Fox News reports:
Be sure to crack open a cold one on Jan. 24, the day canned beer celebrates its 75th birthday.
New Jersey's Gottfried Krueger Brewing Company churned out the world's first beer can in 1935, stocking select shelves in Richmond, Va., as a market test. The experiment took off and American drinkers haven't looked back since, nowadays choosing cans over bottles for the majority of the 22 gallons of beer they each drink per year, according to the U.S. Census Bureau.
. . .
Beer-making got a major boost during the Industrial Revolution, when steam power and artificial cooling made beers quicker to produce and easier to store. Breweries subsequently became a big business across Europe and the United States — stymied there only temporarily during the Prohibition years of 1919 to 1933.
Ironically, it was the Prohibition that ultimately shaped the American population's taste for beer. The stronger beer that was the norm before Prohibition gave way to much weaker varieties afterwards, as people had become accustomed to bootlegged brews, which were always watered down for maximum profit.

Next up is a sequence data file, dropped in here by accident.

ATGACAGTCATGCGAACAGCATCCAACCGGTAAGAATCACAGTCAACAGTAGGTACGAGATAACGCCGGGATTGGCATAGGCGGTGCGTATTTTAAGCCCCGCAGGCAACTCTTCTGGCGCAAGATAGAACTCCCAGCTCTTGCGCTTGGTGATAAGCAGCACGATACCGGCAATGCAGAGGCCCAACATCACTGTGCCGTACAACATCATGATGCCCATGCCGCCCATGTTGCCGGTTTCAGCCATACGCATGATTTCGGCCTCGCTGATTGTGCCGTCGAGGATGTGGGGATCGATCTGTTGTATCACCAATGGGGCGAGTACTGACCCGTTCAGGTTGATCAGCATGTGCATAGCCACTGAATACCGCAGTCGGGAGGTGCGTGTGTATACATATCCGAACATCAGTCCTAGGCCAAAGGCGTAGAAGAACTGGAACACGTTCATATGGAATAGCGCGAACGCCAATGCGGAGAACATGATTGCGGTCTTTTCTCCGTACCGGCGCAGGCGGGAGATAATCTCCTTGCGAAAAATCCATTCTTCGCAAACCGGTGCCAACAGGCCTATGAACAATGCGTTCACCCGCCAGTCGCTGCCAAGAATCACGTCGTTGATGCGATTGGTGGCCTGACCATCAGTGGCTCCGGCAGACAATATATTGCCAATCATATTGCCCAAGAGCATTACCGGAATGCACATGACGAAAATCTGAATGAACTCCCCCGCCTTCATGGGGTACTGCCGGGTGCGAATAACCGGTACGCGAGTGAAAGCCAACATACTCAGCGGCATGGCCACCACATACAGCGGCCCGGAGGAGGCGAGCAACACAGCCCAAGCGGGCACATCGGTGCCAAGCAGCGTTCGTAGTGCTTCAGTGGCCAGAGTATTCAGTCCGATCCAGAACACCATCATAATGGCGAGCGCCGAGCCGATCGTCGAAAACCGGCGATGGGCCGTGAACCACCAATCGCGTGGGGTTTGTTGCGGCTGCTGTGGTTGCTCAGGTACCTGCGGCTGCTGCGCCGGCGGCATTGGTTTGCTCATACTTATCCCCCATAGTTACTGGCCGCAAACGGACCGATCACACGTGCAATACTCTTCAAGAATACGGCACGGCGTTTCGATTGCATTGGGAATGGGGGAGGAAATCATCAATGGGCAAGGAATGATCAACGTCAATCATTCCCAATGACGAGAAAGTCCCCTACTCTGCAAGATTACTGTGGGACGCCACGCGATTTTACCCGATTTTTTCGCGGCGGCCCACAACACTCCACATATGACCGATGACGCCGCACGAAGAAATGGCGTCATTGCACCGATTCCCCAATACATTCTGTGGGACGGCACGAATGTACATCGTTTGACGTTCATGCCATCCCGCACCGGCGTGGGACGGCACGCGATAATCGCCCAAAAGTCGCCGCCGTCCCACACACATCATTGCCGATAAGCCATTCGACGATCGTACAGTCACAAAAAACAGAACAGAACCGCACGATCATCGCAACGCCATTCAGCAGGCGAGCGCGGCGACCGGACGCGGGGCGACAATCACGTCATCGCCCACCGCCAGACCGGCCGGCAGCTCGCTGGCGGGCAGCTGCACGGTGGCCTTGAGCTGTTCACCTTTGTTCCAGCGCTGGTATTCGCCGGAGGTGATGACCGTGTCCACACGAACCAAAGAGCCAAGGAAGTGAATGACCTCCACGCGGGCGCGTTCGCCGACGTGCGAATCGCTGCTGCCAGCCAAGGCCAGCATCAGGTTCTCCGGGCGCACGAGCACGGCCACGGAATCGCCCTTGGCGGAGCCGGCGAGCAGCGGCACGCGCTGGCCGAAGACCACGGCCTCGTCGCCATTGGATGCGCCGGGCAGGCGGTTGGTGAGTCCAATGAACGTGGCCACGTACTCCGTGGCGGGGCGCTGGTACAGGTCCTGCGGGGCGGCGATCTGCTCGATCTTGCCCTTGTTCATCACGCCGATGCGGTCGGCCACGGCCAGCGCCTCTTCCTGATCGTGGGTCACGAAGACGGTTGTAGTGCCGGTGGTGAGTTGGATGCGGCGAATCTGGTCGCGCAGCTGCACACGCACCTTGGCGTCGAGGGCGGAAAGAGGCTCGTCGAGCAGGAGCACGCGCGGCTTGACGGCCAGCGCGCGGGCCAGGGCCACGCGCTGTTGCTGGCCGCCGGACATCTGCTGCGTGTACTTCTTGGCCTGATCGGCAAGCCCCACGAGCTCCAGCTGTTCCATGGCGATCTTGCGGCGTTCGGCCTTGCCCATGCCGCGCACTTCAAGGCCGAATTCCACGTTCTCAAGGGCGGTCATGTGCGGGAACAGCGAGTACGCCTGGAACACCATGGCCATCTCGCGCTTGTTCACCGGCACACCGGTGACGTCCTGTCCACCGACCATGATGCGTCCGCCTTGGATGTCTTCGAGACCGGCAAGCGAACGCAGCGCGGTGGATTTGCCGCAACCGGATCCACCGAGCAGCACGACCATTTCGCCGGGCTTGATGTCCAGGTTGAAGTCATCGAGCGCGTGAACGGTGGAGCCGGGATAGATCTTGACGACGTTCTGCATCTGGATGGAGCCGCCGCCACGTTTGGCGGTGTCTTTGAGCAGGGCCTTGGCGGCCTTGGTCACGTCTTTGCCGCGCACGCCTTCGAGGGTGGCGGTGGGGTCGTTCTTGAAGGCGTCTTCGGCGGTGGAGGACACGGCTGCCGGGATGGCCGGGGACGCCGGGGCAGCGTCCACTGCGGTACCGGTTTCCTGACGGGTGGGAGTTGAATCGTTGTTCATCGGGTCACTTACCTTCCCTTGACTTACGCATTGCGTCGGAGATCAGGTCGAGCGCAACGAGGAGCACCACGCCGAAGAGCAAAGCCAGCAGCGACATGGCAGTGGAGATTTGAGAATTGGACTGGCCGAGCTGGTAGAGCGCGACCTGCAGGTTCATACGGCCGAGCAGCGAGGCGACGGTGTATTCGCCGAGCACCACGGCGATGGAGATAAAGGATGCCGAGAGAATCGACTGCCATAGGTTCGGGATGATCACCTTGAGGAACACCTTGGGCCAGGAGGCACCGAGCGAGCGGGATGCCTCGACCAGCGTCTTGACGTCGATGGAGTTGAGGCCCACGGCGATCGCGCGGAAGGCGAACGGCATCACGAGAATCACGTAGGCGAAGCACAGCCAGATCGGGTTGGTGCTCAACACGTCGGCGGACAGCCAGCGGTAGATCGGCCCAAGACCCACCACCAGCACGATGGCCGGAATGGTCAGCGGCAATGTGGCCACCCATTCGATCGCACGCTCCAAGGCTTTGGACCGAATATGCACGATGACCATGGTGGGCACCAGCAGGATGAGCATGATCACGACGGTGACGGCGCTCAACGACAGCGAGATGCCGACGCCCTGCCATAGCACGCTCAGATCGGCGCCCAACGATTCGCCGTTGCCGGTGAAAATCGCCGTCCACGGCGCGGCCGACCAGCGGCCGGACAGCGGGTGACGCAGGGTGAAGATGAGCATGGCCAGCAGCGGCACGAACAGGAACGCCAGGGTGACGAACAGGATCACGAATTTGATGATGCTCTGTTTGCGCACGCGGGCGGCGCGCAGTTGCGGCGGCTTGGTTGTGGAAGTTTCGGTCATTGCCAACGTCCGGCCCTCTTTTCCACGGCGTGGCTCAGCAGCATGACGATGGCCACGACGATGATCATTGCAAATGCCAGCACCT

There's more at the link, including an interesting history of beer through the ages. The Beer Can Museum also has a commemorative entry for the anniversary on its Web site, with pictures of older beer cans, one of which is shown below.
I was particularly struck by the last sentence in the excerpt from the Fox News article above. I'd never understood why US beer is so much weaker and less flavorful than beer in Europe or South Africa. The influence of Prohibition does explain it somewhat, although I can't imagine why it's stayed that way now that imported beers and microbreweries have reintroduced US drinkers to the 'real thing'. Suffice it to say that I'll stick to the stronger, more tasty stuff when I imbibe!